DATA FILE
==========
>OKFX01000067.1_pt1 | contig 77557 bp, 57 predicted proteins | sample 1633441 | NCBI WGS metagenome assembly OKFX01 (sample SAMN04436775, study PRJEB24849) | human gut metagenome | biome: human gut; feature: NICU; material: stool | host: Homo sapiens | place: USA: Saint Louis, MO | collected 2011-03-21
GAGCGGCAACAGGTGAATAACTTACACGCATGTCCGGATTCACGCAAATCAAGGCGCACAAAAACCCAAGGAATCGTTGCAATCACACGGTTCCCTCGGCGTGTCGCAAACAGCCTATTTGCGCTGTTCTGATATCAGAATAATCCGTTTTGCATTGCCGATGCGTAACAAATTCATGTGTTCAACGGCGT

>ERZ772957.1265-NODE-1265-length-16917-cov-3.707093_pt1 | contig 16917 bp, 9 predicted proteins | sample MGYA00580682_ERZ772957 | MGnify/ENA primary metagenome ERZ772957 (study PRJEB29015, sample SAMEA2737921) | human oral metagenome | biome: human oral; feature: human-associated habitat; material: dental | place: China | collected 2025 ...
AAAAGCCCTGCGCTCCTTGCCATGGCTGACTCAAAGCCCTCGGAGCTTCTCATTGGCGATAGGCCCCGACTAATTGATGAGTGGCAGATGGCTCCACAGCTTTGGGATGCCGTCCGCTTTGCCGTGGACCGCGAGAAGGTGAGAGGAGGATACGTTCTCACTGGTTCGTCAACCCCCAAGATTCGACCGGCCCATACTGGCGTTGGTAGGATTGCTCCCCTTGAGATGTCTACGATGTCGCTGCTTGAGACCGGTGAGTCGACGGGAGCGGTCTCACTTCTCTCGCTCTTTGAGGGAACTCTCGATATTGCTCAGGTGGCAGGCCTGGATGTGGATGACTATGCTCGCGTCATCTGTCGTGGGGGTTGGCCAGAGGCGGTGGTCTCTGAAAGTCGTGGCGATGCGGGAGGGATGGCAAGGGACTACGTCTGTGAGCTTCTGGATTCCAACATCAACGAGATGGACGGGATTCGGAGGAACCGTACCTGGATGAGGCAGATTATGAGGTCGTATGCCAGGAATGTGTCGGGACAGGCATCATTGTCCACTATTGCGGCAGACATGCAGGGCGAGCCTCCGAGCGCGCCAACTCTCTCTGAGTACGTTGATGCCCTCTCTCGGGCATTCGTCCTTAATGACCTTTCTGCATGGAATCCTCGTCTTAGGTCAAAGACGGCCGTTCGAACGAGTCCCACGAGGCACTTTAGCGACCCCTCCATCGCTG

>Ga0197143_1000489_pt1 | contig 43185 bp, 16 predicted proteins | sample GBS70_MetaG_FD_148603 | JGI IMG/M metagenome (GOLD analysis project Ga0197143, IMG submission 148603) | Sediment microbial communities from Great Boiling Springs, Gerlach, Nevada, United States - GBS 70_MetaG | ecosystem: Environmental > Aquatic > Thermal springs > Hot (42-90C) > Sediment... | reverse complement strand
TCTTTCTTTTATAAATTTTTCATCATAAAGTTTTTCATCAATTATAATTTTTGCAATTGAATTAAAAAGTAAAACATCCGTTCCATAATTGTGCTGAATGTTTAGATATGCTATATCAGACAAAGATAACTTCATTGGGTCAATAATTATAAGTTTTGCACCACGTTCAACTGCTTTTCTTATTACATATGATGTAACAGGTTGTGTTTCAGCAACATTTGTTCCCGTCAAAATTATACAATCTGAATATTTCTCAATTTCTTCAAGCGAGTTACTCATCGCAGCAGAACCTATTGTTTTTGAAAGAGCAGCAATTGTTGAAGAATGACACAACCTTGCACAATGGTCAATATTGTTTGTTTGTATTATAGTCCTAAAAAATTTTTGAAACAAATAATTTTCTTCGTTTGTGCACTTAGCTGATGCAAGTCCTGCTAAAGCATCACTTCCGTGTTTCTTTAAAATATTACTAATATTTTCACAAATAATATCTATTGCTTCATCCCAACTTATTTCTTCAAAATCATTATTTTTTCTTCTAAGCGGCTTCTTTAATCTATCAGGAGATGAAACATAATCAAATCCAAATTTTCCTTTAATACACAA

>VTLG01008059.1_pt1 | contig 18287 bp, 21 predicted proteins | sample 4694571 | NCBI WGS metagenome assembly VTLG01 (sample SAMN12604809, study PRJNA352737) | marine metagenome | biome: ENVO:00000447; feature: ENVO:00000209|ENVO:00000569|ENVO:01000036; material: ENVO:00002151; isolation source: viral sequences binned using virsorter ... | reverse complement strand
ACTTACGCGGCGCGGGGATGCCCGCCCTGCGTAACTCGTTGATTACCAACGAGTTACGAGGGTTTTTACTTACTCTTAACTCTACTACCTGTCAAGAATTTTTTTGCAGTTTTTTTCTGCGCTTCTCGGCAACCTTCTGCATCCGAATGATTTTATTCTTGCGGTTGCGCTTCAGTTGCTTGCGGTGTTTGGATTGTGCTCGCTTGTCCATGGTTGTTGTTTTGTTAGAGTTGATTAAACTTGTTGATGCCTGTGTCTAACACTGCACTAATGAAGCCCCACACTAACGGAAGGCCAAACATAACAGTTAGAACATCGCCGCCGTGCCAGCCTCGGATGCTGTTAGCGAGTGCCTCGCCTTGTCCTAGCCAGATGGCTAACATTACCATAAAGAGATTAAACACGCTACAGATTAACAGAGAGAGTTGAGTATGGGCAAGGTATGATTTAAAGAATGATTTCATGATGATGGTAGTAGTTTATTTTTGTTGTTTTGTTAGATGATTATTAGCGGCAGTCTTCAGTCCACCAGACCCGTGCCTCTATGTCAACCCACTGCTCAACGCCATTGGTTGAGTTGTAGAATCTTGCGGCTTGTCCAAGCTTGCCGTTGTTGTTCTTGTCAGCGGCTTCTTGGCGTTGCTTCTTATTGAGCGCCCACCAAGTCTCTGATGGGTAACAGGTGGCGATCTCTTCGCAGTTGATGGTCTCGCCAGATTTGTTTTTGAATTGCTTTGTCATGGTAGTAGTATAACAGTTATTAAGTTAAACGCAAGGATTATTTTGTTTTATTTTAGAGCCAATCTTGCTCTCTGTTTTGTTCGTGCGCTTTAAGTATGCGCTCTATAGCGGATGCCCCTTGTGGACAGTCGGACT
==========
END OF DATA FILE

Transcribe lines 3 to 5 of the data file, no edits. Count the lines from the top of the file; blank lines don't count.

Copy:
>ERZ772957.1265-NODE-1265-length-16917-cov-3.707093_pt1 | contig 16917 bp, 9 predicted proteins | sample MGYA00580682_ERZ772957 | MGnify/ENA primary metagenome ERZ772957 (study PRJEB29015, sample SAMEA2737921) | human oral metagenome | biome: human oral; feature: human-associated habitat; material: dental | place: China | collected 2025 ...
AAAAGCCCTGCGCTCCTTGCCATGGCTGACTCAAAGCCCTCGGAGCTTCTCATTGGCGATAGGCCCCGACTAATTGATGAGTGGCAGATGGCTCCACAGCTTTGGGATGCCGTCCGCTTTGCCGTGGACCGCGAGAAGGTGAGAGGAGGATACGTTCTCACTGGTTCGTCAACCCCCAAGATTCGACCGGCCCATACTGGCGTTGGTAGGATTGCTCCCCTTGAGATGTCTACGATGTCGCTGCTTGAGACCGGTGAGTCGACGGGAGCGGTCTCACTTCTCTCGCTCTTTGAGGGAACTCTCGATATTGCTCAGGTGGCAGGCCTGGATGTGGATGACTATGCTCGCGTCATCTGTCGTGGGGGTTGGCCAGAGGCGGTGGTCTCTGAAAGTCGTGGCGATGCGGGAGGGATGGCAAGGGACTACGTCTGTGAGCTTCTGGATTCCAACATCAACGAGATGGACGGGATTCGGAGGAACCGTACCTGGATGAGGCAGATTATGAGGTCGTATGCCAGGAATGTGTCGGGACAGGCATCATTGTCCACTATTGCGGCAGACATGCAGGGCGAGCCTCCGAGCGCGCCAACTCTCTCTGAGTACGTTGATGCCCTCTCTCGGGCATTCGTCCTTAATGACCTTTCTGCATGGAATCCTCGTCTTAGGTCAAAGACGGCCGTTCGAACGAGTCCCACGAGGCACTTTAGCGACCCCTCCATCGCTG

>Ga0197143_1000489_pt1 | contig 43185 bp, 16 predicted proteins | sample GBS70_MetaG_FD_148603 | JGI IMG/M metagenome (GOLD analysis project Ga0197143, IMG submission 148603) | Sediment microbial communities from Great Boiling Springs, Gerlach, Nevada, United States - GBS 70_MetaG | ecosystem: Environmental > Aquatic > Thermal springs > Hot (42-90C) > Sediment... | reverse complement strand